Marketing Research Skills for Success is an ongoing feature in foresight showcasing the unique skills and training needs to thrive in today’s industry. Inaugural bloggers to this section Miguel Huapaya Toledo and Tasnim Islam write about their research and study on the skills needed for today’s entry-level researchers in this second of three blog posts by them on a study they recently conducted at Algonquin College. 

Essential Attributes for Success in Research: the “Soft” Skills

By Miguel Huapaya Toledo and Tasnim Islam

According to the author of Emotional Intelligence, a highly-rated influential business management bestseller, and leading psychologist Daniel Goleman, soft skills are responsible for 90% of what allows people to move up the success ladder, “Soft skills are the ability to communicate and work well together” (Asai, 2020).

Continuing with foresight‘s series of Skills for Success in Marketing Research blog posts, the focus of this second article is to discuss the attributes necessary for success as marketing research professionals. Soft skills help you build relationships and solve problems so that you can apply your hard skills to their fullest extent (Indeed, 2021).

[To read the first blog post: Required “Hard” Skills for Marketing Research Professionals click here]

In the survey of alumni of the MRBI program and the survey of employers of the Canadian marketing research and community (Algonquin College, 2021) the following “soft” skills were defined, based on the CAIP competency framework, to measure 1) their level of importance in the workplace and 2) the level of employer or alumni satisfaction with recent graduates possessing those skills.

“Soft” skills used in the study: oral communications; liaising with clients; project management; managing uncertainty; being sensitive to other cultures; applying critical thinking skills; upholding ethics and standards; resolving conflict.


All of the employers (100%) considered oral communication an essential soft skill. Three other soft skills that came up as critical were (87% to 94% of employers): applying critical thinking skills, upholding ethics and standards, and being sensitive to different cultures; nearly three-quarters (74%) of all employers identified project management as an important skill for recent graduates to have. Regarding employers’ satisfaction, most (80%) were satisfied with graduates being sensitive to other cultures. Seventy percent of the employers were happy with graduates’ ability to uphold ethics standards and oral communication. Although applying critical thinking skills and project management skills were identified as necessary to the majority of employers (94% and 74% respectively), fewer employers were found to be very satisfied with these two soft skills among recent graduates in their organizations.




Similar to employers, all of the alumni agreed that oral communication is one of the most important soft skills. In addition, all alumni also agreed that upholding ethics and standards is an essential soft skill for new researchers. More than 90% of alumni believed that applying critical thinking and liaising with clients are important, while 80% of alumni identified project management and being sensitive to other cultures as critical skills for an entry-level researcher. The alumni’s highest satisfaction with learning these skills in the MRA (formerly MRBI) program were as follows: upholding ethics and standards (97%), applying critical thinking skills (90%), oral communication (83%), resolving conflict (80%), liaising with clients and project management (70%).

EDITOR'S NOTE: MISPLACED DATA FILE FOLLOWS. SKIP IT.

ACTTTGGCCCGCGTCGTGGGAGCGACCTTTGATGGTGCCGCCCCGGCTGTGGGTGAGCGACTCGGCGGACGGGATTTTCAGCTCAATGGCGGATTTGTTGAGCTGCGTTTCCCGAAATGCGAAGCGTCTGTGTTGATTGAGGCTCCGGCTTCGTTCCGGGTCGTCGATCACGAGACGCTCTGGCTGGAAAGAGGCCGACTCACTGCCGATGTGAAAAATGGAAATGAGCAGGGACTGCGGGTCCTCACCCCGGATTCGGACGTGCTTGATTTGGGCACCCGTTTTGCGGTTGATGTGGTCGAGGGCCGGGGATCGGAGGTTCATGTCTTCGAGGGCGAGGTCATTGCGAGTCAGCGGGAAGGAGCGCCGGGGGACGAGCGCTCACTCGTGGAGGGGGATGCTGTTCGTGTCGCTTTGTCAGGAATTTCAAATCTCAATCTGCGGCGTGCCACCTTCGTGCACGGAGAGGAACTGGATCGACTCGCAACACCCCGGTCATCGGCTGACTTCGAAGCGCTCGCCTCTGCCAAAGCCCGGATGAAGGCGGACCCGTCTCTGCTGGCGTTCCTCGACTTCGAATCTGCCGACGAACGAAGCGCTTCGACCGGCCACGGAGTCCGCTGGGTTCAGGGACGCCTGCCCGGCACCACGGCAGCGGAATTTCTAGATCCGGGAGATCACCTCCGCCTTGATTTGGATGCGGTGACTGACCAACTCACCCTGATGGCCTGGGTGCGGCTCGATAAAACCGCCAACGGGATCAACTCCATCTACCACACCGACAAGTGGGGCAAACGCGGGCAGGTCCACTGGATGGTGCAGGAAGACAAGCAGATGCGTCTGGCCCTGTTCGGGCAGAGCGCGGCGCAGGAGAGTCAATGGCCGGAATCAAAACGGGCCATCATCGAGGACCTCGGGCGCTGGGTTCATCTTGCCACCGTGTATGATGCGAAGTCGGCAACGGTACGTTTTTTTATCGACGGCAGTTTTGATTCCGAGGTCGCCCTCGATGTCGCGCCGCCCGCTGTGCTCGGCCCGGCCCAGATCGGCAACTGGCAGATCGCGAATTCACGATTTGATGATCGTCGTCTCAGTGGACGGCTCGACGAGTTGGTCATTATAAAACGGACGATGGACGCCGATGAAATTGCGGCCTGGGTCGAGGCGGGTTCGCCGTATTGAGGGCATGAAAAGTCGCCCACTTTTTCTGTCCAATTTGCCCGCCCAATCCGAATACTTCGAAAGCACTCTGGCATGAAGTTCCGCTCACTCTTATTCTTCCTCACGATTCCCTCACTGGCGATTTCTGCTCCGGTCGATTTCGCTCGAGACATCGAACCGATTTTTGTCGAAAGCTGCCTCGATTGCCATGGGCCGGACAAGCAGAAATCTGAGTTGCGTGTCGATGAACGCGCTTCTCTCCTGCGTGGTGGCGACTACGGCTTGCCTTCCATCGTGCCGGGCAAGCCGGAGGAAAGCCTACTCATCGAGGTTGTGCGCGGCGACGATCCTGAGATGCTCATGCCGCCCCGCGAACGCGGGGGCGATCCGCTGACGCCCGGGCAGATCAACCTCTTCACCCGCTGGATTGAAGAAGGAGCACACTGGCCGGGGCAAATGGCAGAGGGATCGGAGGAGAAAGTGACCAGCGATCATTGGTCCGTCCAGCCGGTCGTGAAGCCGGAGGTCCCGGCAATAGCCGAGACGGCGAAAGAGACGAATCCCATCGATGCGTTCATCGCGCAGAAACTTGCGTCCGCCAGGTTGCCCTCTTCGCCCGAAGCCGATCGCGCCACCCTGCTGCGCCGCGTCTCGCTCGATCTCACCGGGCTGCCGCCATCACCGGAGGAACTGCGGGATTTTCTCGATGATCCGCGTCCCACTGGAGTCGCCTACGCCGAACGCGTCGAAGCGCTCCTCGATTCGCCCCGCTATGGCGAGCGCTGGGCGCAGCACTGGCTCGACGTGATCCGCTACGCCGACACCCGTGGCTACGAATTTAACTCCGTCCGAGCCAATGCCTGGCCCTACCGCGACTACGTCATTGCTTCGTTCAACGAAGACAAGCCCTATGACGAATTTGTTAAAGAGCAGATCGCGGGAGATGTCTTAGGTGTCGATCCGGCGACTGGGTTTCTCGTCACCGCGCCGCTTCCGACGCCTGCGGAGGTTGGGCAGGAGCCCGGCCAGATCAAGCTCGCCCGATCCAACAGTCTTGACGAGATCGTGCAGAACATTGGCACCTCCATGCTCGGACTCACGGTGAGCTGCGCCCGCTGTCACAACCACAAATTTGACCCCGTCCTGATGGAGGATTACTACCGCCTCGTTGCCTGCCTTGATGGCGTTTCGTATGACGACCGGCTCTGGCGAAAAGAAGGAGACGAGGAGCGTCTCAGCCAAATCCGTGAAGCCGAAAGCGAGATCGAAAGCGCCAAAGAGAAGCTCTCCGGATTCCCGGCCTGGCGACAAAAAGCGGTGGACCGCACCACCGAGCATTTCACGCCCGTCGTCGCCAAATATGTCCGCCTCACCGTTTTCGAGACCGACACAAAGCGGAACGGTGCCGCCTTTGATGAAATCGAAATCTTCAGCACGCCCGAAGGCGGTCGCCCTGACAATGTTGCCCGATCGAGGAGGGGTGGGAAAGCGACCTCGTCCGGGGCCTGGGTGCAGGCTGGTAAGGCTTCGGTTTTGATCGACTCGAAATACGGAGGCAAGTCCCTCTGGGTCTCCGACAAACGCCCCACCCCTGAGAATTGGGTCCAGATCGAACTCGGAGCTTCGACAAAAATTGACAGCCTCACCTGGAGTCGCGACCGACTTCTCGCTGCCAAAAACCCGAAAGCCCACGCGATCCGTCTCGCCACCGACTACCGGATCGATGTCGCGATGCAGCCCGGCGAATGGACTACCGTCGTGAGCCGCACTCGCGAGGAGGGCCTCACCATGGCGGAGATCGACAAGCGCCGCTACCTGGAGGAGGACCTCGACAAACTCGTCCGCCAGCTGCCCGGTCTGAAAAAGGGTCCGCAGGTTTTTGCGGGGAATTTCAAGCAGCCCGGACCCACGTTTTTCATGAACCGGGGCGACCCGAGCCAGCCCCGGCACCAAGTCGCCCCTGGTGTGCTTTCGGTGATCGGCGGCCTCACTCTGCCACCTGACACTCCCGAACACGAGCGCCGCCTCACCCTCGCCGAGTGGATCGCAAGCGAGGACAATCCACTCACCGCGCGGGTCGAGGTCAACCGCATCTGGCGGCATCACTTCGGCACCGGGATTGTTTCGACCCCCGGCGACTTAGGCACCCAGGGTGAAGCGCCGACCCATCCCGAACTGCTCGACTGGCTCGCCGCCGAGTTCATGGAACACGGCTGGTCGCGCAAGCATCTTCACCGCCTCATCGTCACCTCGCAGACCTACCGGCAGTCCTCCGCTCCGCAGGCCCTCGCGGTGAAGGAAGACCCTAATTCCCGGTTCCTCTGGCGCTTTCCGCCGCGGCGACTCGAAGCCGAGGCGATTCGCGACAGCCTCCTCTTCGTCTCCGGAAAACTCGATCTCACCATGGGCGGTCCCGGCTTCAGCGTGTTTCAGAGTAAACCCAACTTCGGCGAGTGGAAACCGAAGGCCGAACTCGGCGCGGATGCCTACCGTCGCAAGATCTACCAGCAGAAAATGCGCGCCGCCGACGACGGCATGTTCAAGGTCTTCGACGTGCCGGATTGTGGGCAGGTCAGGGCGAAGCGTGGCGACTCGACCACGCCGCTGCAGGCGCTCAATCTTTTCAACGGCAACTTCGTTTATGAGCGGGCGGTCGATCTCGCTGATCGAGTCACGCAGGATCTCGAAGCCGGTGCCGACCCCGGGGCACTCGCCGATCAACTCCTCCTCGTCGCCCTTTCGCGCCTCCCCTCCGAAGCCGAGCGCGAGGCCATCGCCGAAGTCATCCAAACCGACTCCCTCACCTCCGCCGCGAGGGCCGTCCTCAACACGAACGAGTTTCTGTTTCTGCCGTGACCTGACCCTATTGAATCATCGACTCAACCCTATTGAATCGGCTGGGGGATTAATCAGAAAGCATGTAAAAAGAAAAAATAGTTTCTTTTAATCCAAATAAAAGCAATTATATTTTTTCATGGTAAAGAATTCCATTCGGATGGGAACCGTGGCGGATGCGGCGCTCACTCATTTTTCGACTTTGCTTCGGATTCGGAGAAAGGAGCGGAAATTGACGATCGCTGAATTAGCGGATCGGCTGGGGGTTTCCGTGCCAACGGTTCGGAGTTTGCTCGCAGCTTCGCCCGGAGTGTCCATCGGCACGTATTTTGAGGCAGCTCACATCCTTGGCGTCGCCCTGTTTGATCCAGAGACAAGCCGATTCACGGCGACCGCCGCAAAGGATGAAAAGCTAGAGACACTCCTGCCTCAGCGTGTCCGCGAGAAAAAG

This article’s key takeaway is that the three most critical soft skills for an entry-level researcher are: oral communication, applying critical thinking skills, and upholding ethics and standards (all mentioned by both employers and alumni).


The study was conducted in cooperation with CRIC and CAIP, under the supervision of Algonquin College professors Nathaniel Stone and Todd Armstrong.

Survey of employers in the Canadian marketing research industry and community: Online survey with Survey Monkey; from June 1st to June 21, 2021; 51 completed responses; Language: English and French.

Survey of alumni of the MRBI program: Online survey with Survey Monkey; from June 1st to June 11, 2021; 30 completed responses; Language: English.


Algonquin College (2021). Survey of alumni of the MRBI program and Survey of employers in the Canadian marketing research industry.

Asai, S. (2020). Saving Soft Skills From Extinction. TEDx. Retrieved from:

Indeed (2021). Hard skills vs. Soft skills. Retrieved from:

About the Authors:

Miguel Huapaya Toledo and Tasnim Islam are graduating students of the final semester of the Marketing Research & Business Intelligence (MRBI) program at Algonquin College and they have been working on several projects within the College.

If you liked this blog post, register as well for CRIC’s upcoming webinar on August 24, Tuesday on“Careers in Marketing Research: Opportunities in the Coming Decade” featuring a range of perspectives on opportunities in the coming decade.